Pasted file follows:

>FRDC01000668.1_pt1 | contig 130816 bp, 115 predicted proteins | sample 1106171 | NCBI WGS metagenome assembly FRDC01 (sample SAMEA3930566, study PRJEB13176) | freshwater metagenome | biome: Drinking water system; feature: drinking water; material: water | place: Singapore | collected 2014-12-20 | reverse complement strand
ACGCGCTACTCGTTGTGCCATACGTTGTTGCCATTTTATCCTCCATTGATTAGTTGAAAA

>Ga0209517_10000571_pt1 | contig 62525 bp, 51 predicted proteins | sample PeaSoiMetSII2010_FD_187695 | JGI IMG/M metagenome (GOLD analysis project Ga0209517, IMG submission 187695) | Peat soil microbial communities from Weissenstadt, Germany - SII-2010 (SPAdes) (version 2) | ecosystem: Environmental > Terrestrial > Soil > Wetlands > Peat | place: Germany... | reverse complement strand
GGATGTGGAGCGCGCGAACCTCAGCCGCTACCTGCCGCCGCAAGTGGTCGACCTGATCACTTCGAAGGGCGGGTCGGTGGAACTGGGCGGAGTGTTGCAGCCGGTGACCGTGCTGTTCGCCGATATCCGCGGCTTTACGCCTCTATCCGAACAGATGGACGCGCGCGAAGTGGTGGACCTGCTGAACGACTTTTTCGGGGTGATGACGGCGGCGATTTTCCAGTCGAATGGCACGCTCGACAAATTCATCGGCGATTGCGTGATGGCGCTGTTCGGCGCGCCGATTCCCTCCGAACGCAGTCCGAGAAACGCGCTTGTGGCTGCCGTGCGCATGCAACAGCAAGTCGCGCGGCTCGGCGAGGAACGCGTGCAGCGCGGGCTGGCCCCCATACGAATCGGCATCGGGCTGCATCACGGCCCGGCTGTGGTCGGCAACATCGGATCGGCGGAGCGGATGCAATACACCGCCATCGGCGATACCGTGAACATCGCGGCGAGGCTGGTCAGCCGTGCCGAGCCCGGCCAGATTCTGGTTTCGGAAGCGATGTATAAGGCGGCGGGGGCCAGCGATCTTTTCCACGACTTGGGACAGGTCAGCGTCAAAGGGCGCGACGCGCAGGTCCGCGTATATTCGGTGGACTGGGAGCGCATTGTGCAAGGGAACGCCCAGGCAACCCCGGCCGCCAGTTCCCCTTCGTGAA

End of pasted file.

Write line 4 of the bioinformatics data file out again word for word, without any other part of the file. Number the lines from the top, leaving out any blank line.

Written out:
GGATGTGGAGCGCGCGAACCTCAGCCGCTACCTGCCGCCGCAAGTGGTCGACCTGATCACTTCGAAGGGCGGGTCGGTGGAACTGGGCGGAGTGTTGCAGCCGGTGACCGTGCTGTTCGCCGATATCCGCGGCTTTACGCCTCTATCCGAACAGATGGACGCGCGCGAAGTGGTGGACCTGCTGAACGACTTTTTCGGGGTGATGACGGCGGCGATTTTCCAGTCGAATGGCACGCTCGACAAATTCATCGGCGATTGCGTGATGGCGCTGTTCGGCGCGCCGATTCCCTCCGAACGCAGTCCGAGAAACGCGCTTGTGGCTGCCGTGCGCATGCAACAGCAAGTCGCGCGGCTCGGCGAGGAACGCGTGCAGCGCGGGCTGGCCCCCATACGAATCGGCATCGGGCTGCATCACGGCCCGGCTGTGGTCGGCAACATCGGATCGGCGGAGCGGATGCAATACACCGCCATCGGCGATACCGTGAACATCGCGGCGAGGCTGGTCAGCCGTGCCGAGCCCGGCCAGATTCTGGTTTCGGAAGCGATGTATAAGGCGGCGGGGGCCAGCGATCTTTTCCACGACTTGGGACAGGTCAGCGTCAAAGGGCGCGACGCGCAGGTCCGCGTATATTCGGTGGACTGGGAGCGCATTGTGCAAGGGAACGCCCAGGCAACCCCGGCCGCCAGTTCCCCTTCGTGAA